Urinary concentrations of phthalates and BPA in girls with CPP and control groups


CPP (N = 47)

Pre-pubertal control (N = 26)

P value

CPP (N = 47)

Pubertal control (N = 21)

P value

MBzP (μg/g creatinine)

3.1 (1.8–4.9)

4.3 (3.3–11.1)


3.1 (1.8–4.9)

1.7 (0.64–4.6)


MECPP (μg/g creatinine)

29.3 (22.1–44.7)

53.7 (35.1–86.4)

< 0.001

29.3 (22.1–44.7)

28.7 (22.7–45.6)


MEHHP (μg/g creatinine)

18.0 (14.6–28.5)

35.7 (23.0–54.3)


18.0 (14.6–28.5)

21.4 (13.5–29.4)


MEOHP (μg/g creatinine)

15.4 (12.1–25.0)

29.1 (18.7–35.9)

< 0.001

15.4 (12.1–25.0)

12.1 (8.0–17.8)


MnBP (μg/g creatinine)

25.2 (10.9–151.0)

66.0 (39.4–106.1)

< 0.001

25.15 (10.92–150.98)

33.3 (25.2–46.2)


Bisphenol A (μg/g creatinine)

0.63 (0.4–1.1)

2.0 (0.93–3.5)

< 0.001

0.63 (0.4–1.1)

1.7 (1.1–3.3)


Data are presented as median and interquartile range. MBzP monobenzyl phthalate, MECPP mono-2-ethyl-5-carboxypentyl phthalate, MEHHP mono-2-ethyl-5-hydroxyhexyl phthalate, MEOHP mono-2-ethyl-5-oxohexyl phthalate, MnBP mono-n-butyl phthalate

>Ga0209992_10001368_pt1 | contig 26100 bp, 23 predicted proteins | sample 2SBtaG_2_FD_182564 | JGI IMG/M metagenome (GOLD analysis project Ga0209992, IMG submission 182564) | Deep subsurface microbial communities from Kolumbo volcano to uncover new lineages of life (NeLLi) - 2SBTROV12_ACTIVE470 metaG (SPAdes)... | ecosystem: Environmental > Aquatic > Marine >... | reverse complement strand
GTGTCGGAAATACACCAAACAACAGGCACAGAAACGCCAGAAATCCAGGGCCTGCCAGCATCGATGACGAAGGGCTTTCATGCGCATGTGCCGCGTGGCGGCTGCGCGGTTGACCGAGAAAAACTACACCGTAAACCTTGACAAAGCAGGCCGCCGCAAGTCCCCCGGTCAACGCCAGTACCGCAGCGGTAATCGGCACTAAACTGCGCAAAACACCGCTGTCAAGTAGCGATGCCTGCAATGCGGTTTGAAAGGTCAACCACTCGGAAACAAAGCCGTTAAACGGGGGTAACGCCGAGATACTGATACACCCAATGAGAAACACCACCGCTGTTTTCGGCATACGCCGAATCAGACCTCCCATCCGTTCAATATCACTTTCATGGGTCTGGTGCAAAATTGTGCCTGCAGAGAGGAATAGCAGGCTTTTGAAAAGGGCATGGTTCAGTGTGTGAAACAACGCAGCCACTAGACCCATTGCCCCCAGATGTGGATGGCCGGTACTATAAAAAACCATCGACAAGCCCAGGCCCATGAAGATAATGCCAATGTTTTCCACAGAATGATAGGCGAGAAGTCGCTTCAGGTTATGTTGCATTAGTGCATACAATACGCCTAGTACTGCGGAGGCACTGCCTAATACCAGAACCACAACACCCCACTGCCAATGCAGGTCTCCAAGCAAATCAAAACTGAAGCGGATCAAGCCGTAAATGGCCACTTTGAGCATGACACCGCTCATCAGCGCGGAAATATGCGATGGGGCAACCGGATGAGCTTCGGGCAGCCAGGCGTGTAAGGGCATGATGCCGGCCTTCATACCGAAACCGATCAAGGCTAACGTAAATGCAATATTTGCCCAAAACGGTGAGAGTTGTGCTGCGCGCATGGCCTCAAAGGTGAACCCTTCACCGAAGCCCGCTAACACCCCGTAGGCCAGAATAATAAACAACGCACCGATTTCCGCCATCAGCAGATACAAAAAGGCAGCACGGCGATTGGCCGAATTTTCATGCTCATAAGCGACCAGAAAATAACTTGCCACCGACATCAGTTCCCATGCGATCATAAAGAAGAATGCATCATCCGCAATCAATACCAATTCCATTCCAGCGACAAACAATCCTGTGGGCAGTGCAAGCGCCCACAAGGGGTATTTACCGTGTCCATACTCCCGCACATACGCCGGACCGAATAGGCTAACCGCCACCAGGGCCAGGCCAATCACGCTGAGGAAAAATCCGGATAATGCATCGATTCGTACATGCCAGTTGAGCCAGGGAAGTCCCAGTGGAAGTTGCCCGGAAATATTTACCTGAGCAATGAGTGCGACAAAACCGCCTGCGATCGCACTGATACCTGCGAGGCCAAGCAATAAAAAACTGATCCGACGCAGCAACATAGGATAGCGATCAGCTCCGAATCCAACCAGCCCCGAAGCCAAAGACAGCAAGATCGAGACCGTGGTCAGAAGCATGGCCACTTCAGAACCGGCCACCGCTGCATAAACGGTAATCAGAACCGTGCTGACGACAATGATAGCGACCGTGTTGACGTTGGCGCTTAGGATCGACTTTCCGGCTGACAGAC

The urinary concentrations of all phthalate metabolites were lower in the CPP group than in the pre-pubertal control group (P = 0.026 for MBzP; P = 0.001 for MEHHP; P < 0.001 for MECPP, MEOHP, and MnBP). Furthermore, all phthalate metabolites had higher levels in the pre-pubertal group than in the CPP group. Conversely, on comparing the CPP group and pubertal control group, the urinary concentrations of the five phthalate metabolites did not show significant difference (P = 0.077 for MBzP, 0.733 for MECPP, 0.762 for MEHHP, 0.405 for MEOHP, and 0.981 for MnBP). In addition, urinary concentration of BPA showed same pattern between groups, implying that the BPA level was not significantly different between the CPP and pubertal control groups. The median value of BPA was 0.63 μg/g creatinine in the CPP group and 1.7 μg/g creatinine in the pubertal control group (P = 0.092).